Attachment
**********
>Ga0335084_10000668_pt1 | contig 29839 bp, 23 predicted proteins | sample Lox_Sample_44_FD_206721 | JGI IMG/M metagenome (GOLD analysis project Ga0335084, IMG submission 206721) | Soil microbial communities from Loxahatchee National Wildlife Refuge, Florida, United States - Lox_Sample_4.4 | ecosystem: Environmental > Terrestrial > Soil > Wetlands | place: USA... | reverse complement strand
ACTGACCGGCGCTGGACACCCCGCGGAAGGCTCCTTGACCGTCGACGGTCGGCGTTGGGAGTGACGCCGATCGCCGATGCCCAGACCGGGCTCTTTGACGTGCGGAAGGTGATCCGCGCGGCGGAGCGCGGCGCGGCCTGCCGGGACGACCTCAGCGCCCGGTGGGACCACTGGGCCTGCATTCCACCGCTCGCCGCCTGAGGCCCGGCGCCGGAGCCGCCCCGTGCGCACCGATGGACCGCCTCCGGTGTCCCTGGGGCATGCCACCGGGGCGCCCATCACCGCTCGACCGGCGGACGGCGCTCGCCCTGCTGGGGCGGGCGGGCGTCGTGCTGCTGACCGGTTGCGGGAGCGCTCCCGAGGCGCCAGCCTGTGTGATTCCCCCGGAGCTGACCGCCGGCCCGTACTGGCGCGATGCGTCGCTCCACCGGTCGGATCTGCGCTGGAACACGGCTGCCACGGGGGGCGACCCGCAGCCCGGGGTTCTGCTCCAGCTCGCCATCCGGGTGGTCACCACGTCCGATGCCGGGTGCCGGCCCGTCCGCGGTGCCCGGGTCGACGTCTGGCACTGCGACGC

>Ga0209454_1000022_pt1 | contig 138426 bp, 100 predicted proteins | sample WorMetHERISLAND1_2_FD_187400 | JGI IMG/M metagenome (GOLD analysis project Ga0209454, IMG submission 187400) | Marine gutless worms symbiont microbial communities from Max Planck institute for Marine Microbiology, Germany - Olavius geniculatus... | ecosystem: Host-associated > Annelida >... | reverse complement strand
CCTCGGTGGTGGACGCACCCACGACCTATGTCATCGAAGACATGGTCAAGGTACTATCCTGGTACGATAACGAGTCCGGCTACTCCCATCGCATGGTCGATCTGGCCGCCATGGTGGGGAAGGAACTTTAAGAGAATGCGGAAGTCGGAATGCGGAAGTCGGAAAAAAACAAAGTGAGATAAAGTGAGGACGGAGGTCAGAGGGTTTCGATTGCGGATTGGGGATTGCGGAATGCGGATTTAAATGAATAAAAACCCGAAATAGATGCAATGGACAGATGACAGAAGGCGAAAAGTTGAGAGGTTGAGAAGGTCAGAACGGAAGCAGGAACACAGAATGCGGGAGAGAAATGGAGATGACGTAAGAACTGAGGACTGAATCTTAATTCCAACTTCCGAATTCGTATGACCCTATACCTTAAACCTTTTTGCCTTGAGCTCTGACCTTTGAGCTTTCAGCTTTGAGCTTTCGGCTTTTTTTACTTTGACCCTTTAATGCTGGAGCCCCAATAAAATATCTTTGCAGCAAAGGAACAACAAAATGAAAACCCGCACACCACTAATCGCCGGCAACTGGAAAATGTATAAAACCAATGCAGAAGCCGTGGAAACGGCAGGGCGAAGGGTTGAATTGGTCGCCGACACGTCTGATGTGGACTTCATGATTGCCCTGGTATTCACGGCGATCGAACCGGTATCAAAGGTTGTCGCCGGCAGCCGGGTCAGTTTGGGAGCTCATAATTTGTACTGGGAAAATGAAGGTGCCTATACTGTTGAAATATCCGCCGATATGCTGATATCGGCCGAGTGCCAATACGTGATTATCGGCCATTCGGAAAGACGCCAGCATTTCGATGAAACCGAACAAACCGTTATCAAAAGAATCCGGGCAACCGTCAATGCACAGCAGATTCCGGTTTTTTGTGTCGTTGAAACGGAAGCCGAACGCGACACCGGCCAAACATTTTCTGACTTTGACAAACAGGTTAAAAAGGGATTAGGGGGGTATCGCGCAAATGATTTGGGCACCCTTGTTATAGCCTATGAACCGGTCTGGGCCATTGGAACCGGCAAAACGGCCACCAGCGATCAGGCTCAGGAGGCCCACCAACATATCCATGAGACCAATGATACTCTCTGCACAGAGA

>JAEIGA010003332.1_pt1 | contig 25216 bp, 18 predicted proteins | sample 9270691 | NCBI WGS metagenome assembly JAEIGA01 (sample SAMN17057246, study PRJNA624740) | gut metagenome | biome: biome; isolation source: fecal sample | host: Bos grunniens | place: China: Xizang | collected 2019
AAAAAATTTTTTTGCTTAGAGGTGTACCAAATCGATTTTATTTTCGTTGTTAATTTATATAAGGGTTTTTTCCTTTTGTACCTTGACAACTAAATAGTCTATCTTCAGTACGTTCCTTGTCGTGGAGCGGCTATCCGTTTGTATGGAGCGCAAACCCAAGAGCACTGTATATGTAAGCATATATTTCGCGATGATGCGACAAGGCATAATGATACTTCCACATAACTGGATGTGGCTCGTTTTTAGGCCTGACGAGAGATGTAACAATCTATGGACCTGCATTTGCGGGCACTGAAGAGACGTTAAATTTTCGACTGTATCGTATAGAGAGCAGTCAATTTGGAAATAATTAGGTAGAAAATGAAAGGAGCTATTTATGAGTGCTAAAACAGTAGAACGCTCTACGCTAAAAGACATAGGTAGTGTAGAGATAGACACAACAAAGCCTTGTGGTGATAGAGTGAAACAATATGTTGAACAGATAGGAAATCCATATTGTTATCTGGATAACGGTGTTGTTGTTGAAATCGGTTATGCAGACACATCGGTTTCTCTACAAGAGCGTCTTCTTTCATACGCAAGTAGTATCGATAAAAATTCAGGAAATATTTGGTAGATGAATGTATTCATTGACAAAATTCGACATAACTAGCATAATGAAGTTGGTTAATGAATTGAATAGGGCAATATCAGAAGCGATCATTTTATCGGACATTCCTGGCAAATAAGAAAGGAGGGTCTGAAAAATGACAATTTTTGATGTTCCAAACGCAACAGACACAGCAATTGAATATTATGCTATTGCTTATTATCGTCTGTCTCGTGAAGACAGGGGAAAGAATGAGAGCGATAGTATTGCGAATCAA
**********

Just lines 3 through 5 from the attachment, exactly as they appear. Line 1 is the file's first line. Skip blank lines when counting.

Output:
>Ga0209454_1000022_pt1 | contig 138426 bp, 100 predicted proteins | sample WorMetHERISLAND1_2_FD_187400 | JGI IMG/M metagenome (GOLD analysis project Ga0209454, IMG submission 187400) | Marine gutless worms symbiont microbial communities from Max Planck institute for Marine Microbiology, Germany - Olavius geniculatus... | ecosystem: Host-associated > Annelida >... | reverse complement strand
CCTCGGTGGTGGACGCACCCACGACCTATGTCATCGAAGACATGGTCAAGGTACTATCCTGGTACGATAACGAGTCCGGCTACTCCCATCGCATGGTCGATCTGGCCGCCATGGTGGGGAAGGAACTTTAAGAGAATGCGGAAGTCGGAATGCGGAAGTCGGAAAAAAACAAAGTGAGATAAAGTGAGGACGGAGGTCAGAGGGTTTCGATTGCGGATTGGGGATTGCGGAATGCGGATTTAAATGAATAAAAACCCGAAATAGATGCAATGGACAGATGACAGAAGGCGAAAAGTTGAGAGGTTGAGAAGGTCAGAACGGAAGCAGGAACACAGAATGCGGGAGAGAAATGGAGATGACGTAAGAACTGAGGACTGAATCTTAATTCCAACTTCCGAATTCGTATGACCCTATACCTTAAACCTTTTTGCCTTGAGCTCTGACCTTTGAGCTTTCAGCTTTGAGCTTTCGGCTTTTTTTACTTTGACCCTTTAATGCTGGAGCCCCAATAAAATATCTTTGCAGCAAAGGAACAACAAAATGAAAACCCGCACACCACTAATCGCCGGCAACTGGAAAATGTATAAAACCAATGCAGAAGCCGTGGAAACGGCAGGGCGAAGGGTTGAATTGGTCGCCGACACGTCTGATGTGGACTTCATGATTGCCCTGGTATTCACGGCGATCGAACCGGTATCAAAGGTTGTCGCCGGCAGCCGGGTCAGTTTGGGAGCTCATAATTTGTACTGGGAAAATGAAGGTGCCTATACTGTTGAAATATCCGCCGATATGCTGATATCGGCCGAGTGCCAATACGTGATTATCGGCCATTCGGAAAGACGCCAGCATTTCGATGAAACCGAACAAACCGTTATCAAAAGAATCCGGGCAACCGTCAATGCACAGCAGATTCCGGTTTTTTGTGTCGTTGAAACGGAAGCCGAACGCGACACCGGCCAAACATTTTCTGACTTTGACAAACAGGTTAAAAAGGGATTAGGGGGGTATCGCGCAAATGATTTGGGCACCCTTGTTATAGCCTATGAACCGGTCTGGGCCATTGGAACCGGCAAAACGGCCACCAGCGATCAGGCTCAGGAGGCCCACCAACATATCCATGAGACCAATGATACTCTCTGCACAGAGA

>JAEIGA010003332.1_pt1 | contig 25216 bp, 18 predicted proteins | sample 9270691 | NCBI WGS metagenome assembly JAEIGA01 (sample SAMN17057246, study PRJNA624740) | gut metagenome | biome: biome; isolation source: fecal sample | host: Bos grunniens | place: China: Xizang | collected 2019